Let’s talk about Nollywood, an industry that most middle class Nigerians, to show classiness and sophistication, have learnt to dismiss as senile. The greatest accolade I have received as a Nigerian in my sojourn to several African countries, and among Africans in the Western Diaspora, is about Nigerian movies. How many times has life almost been squeezed out of my delicate hands by a delighted fan of the Nigerian movie industry? I have been asked several times if I was Omotola, to which, flattered by such unintended compliment, I would demurely say no and ask if we are look alikes, hoping to be reassured for a second time.

Apart from its unfortunate christening, Nollywood is authentically Nigerian. Down to the hurried way it is produced and packaged, it is us. We are a people in a hurry, take a trip down Broad Street and see for yourself.

We talk a lot – the long scenes in Nollywood movies attest to that.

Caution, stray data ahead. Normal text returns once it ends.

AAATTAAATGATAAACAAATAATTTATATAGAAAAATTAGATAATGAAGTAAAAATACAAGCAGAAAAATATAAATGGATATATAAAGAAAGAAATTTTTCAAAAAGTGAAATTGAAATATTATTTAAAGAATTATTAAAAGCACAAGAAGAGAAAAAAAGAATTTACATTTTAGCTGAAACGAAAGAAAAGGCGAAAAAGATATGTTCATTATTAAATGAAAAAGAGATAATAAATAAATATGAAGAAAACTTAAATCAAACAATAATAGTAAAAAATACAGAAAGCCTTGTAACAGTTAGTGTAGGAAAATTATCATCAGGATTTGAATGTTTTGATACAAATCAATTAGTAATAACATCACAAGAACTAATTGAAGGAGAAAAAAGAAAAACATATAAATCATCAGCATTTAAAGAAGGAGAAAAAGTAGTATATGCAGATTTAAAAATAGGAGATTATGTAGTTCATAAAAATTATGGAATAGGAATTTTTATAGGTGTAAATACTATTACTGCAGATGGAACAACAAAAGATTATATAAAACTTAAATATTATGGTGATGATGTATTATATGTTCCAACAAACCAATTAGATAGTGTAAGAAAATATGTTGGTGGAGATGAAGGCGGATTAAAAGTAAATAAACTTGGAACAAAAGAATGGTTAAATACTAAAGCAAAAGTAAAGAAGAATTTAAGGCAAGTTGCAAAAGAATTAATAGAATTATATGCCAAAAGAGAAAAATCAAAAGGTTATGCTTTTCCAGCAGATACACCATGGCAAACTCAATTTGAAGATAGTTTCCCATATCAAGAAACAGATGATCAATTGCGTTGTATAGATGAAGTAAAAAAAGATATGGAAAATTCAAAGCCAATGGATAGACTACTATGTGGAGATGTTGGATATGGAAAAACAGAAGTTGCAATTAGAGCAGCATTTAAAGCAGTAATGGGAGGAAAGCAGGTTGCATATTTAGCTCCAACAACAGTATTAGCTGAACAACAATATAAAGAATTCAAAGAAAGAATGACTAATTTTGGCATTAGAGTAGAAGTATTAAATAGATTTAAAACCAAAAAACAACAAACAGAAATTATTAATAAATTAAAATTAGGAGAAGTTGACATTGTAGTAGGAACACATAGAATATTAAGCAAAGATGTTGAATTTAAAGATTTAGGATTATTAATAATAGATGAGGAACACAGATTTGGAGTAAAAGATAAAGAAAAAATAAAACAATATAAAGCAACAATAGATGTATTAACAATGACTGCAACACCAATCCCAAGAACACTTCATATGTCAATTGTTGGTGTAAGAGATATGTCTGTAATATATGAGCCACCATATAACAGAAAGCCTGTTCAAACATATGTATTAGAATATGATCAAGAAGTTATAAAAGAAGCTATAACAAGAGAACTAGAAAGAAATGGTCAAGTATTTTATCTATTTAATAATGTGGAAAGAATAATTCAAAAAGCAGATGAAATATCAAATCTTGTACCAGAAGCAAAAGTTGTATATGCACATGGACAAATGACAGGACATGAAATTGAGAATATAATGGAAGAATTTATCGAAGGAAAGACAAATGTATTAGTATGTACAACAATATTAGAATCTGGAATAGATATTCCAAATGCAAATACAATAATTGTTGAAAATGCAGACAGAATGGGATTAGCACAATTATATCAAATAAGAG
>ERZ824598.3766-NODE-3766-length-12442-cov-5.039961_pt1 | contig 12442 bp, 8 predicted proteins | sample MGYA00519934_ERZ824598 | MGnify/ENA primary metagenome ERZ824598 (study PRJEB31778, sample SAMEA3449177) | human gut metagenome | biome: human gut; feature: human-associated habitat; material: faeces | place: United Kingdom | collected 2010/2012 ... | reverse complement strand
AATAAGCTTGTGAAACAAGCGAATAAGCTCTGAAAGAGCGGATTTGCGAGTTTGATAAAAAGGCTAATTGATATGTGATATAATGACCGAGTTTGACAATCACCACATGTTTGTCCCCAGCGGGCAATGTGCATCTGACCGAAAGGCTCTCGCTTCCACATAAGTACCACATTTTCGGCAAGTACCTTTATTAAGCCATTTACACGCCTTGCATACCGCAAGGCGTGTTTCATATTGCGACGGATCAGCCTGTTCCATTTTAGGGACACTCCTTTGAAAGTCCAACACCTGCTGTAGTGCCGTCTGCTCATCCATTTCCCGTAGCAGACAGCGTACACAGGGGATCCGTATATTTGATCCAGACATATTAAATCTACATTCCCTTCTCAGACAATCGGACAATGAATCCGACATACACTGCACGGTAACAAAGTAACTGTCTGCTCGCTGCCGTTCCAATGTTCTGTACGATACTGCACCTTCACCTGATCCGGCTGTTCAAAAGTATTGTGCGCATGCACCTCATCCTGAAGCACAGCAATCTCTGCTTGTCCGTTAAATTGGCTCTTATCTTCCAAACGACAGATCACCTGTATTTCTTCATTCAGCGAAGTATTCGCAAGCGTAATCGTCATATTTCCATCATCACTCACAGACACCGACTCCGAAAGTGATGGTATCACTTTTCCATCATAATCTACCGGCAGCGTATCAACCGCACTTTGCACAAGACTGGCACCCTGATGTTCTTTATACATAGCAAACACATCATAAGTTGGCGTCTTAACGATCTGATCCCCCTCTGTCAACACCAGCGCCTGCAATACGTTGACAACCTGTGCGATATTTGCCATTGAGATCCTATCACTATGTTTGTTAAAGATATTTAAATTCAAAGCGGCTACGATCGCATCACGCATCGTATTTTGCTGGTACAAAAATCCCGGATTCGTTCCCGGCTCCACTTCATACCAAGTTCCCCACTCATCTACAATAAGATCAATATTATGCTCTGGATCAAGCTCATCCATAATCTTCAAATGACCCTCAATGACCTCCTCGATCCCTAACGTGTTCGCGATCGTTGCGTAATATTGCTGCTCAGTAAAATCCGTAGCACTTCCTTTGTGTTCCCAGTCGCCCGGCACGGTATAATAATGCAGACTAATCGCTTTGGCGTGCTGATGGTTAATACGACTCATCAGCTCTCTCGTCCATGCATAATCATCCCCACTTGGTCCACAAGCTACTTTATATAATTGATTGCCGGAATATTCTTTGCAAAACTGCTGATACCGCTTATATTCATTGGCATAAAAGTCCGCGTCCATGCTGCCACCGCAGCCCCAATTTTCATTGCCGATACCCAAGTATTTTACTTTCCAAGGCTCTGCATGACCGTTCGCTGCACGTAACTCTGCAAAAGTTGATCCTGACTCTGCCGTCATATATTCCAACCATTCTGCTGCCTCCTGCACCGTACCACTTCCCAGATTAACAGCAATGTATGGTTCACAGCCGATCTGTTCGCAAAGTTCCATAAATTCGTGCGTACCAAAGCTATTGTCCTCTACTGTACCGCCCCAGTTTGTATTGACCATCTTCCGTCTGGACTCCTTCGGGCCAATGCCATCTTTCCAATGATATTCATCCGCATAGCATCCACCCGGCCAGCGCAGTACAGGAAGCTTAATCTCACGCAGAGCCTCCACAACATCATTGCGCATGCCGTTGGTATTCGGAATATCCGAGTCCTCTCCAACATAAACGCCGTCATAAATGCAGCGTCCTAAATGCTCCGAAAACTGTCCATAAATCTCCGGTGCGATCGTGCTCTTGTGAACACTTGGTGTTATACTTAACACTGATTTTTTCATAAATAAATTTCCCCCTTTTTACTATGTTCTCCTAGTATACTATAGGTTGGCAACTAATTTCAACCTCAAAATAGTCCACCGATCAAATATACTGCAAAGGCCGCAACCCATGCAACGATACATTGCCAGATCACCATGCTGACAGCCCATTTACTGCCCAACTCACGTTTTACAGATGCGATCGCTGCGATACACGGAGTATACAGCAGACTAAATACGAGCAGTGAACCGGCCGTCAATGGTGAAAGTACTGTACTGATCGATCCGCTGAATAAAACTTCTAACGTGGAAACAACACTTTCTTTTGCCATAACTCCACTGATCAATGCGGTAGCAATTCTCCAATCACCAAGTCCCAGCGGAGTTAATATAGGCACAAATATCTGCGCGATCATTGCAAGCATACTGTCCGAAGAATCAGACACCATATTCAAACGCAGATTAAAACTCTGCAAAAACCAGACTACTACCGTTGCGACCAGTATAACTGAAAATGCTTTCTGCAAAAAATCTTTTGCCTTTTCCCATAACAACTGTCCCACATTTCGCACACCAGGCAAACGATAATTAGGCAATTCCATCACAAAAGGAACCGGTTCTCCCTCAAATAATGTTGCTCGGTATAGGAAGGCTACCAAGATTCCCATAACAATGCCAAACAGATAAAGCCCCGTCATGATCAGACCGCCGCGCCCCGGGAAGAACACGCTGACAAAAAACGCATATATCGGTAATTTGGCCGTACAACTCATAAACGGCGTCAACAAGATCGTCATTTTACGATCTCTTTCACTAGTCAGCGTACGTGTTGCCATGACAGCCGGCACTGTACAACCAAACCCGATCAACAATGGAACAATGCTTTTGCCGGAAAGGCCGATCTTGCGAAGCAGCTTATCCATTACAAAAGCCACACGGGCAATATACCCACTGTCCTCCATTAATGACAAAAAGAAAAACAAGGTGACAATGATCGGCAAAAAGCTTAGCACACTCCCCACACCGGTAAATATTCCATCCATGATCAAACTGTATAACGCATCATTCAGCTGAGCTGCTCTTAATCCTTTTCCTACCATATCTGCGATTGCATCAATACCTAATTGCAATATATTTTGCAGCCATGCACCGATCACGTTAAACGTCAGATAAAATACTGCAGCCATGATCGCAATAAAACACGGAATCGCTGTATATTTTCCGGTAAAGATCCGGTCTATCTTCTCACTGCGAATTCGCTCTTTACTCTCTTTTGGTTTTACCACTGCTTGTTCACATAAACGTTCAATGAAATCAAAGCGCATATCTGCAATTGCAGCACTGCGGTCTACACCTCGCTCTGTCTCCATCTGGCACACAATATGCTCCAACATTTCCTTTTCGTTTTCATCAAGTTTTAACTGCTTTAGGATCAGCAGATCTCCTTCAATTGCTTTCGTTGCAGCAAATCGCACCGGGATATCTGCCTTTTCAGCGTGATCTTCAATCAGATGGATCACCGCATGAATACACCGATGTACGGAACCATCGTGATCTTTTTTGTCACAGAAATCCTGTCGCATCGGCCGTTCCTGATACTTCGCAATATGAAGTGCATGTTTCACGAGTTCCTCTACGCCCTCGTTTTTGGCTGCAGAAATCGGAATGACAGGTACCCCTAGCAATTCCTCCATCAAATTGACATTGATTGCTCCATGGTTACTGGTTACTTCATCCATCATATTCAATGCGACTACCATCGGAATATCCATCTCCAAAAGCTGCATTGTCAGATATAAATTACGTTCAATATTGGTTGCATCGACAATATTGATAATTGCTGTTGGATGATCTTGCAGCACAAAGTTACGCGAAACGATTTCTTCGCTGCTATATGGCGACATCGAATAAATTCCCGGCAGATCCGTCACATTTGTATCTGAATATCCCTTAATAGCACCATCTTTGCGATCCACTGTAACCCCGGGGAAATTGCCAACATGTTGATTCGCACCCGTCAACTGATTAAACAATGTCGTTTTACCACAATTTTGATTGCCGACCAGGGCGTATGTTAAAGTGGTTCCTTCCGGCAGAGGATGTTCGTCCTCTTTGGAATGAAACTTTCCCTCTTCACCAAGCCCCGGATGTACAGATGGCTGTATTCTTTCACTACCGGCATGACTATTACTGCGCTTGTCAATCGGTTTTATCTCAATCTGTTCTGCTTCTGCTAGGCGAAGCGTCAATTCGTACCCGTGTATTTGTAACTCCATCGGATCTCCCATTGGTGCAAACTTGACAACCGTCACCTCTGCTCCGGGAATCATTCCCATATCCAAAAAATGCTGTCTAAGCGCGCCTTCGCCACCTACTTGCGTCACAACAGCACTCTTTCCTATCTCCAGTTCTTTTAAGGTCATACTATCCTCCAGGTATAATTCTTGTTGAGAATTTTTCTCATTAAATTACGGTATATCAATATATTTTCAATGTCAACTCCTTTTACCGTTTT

Why critic the overly supernatural content of Nollywood movies? Open the average national daily in Nigeria and headlines such as “Man turns to Goat at Police Station” “Prostitute turns to Snake after Marathon Session with Top Government Official” “Cleric Predicts Impending Doom in the Coming Year” appear as normal to the Nigerian reader.

Must prayers solve all problems in a Nollywood movie? Well , in real life, we as Nigerians seem to believe so. “It is well” is liberally used in official and unofficial conversations, and across boardrooms and bedrooms, “It is not my portion,” is a much welcome positive affirmation.

It would amount to a waste of hard earned Naira to buy even the more widely available pirated CD of any gospel song in Nigeria, just make a call to a friend, acquaintance or customer care number and you are assured that the ring tone will be gospel music. If one is crunched for airtime to make calls, s/he need only take a casual stroll down the street to freely lift up his/her soul on the music blaring from roadside shops, restaurants and residential homes. We are a people of faith.

The world’s most prolific movie industry, Nollywood turns over a conservative estimate of $500 million USD annually. A New York Times February 12, 2012 report ranks Nollywood a little below Hollywood and Bollywood in terms of revenue, and emphasizes that it is one of Nigeria’s largest source of private sector income, that is, aside from oil, banking and telecommunication. I hasten to add that there is enormous room for improvement, but that will only come by understanding and appreciating Nollywood and never by castigating and dismissing it.